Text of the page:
Tuesday, February 28, 2017

Time Management Tuesday: Religious Holidays As Temporal Landmarks

This is going to be a short Time Management Tuesday because I'm burned out from those three Little Men posts I just did. Plus, I'm reading The Fresh Start Effect: Temporal Landmarks Motivate Aspirational Behavior, which may be a little aspirational on my part.

What I want to point out is that tomorrow is the beginning of Lent. For those who observe it, it's a unit of time, which we're fond of here. According to Dai, Milkman, and Riis in The Fresh Start Effect Lent is also a temporal landmark. "One type of temporal landmark includes reference points on socially constructed and shared timetables. Examples include the beginning of an academic semester, secular and religious holidays." Okay, Lent is more of a season than a holiday, but you get where I'm going with this.

Remember temporal landmarks "...demarcate the passage of time and create numerous “fresh start” opportunities at the beginning of new cycles." People are more likely to engage in improving behaviors following temporal landmarks, like the beginning of Lent.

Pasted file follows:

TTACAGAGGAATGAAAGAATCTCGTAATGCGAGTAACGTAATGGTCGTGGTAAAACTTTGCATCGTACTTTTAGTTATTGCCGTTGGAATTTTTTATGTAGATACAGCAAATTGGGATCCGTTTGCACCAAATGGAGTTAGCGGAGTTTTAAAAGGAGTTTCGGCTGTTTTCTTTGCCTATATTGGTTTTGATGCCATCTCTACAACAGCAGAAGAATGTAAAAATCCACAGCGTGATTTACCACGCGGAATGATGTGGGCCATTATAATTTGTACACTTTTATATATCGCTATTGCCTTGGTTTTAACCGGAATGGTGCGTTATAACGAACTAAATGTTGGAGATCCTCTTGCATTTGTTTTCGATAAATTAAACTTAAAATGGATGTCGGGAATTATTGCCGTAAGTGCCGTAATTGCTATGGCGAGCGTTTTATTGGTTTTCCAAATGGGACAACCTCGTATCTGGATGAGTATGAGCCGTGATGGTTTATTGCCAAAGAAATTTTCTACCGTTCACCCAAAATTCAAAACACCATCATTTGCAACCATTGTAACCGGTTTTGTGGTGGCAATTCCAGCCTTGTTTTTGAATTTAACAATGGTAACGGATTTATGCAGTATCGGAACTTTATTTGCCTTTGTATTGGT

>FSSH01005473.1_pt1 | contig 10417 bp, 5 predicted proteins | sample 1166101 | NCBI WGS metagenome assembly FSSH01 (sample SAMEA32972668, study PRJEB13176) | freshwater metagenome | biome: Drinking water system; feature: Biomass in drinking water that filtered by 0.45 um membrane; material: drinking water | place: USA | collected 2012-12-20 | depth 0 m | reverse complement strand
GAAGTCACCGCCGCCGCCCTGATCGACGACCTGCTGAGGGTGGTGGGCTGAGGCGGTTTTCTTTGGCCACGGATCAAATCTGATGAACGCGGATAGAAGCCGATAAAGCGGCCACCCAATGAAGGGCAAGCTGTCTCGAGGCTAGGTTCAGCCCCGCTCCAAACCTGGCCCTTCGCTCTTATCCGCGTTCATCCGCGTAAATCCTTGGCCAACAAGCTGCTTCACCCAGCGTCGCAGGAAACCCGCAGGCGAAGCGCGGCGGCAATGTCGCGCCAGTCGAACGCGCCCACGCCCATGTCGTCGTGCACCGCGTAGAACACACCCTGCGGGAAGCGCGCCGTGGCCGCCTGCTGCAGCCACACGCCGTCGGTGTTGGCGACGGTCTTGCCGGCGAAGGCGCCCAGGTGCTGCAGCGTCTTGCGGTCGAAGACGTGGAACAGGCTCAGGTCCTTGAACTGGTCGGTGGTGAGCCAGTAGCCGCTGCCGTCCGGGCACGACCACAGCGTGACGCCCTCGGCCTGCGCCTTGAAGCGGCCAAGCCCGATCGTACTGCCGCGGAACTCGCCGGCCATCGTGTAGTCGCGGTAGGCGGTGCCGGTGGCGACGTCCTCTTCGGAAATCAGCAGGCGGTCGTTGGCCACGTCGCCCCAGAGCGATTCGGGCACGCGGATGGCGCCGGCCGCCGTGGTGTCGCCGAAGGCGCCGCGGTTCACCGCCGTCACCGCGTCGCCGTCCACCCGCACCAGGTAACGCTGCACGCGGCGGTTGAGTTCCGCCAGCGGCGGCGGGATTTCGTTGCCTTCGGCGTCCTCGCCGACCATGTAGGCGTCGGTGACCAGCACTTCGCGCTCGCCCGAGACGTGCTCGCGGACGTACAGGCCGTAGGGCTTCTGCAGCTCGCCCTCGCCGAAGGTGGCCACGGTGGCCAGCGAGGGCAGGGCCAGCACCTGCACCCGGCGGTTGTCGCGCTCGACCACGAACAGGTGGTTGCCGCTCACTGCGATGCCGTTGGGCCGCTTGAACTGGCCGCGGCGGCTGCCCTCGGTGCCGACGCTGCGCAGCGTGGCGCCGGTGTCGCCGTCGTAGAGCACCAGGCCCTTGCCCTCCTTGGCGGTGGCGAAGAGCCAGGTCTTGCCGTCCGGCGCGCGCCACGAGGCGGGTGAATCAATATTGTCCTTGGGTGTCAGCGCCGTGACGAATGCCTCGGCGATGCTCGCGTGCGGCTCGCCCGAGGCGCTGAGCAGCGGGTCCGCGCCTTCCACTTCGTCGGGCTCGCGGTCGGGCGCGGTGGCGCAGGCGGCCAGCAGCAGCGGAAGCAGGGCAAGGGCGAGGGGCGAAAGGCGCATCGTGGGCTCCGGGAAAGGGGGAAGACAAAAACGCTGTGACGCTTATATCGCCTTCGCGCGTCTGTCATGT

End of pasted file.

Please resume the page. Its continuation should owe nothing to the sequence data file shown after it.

So if you are a Lenten person, anyway, tomorrow is your chance for a "fresh start." That will last forty days. And maybe the end of Lent is another temporal landmark. "I will write a new novel after Lent."  Or "I've been doing  X during Lent, and I will switch to Y after Lent."

If you're not a Lenten person, you can look for other religious holidays that could serve as a reference point on a socially constructed timetable.

I know. I can't believe I wrote that, either.

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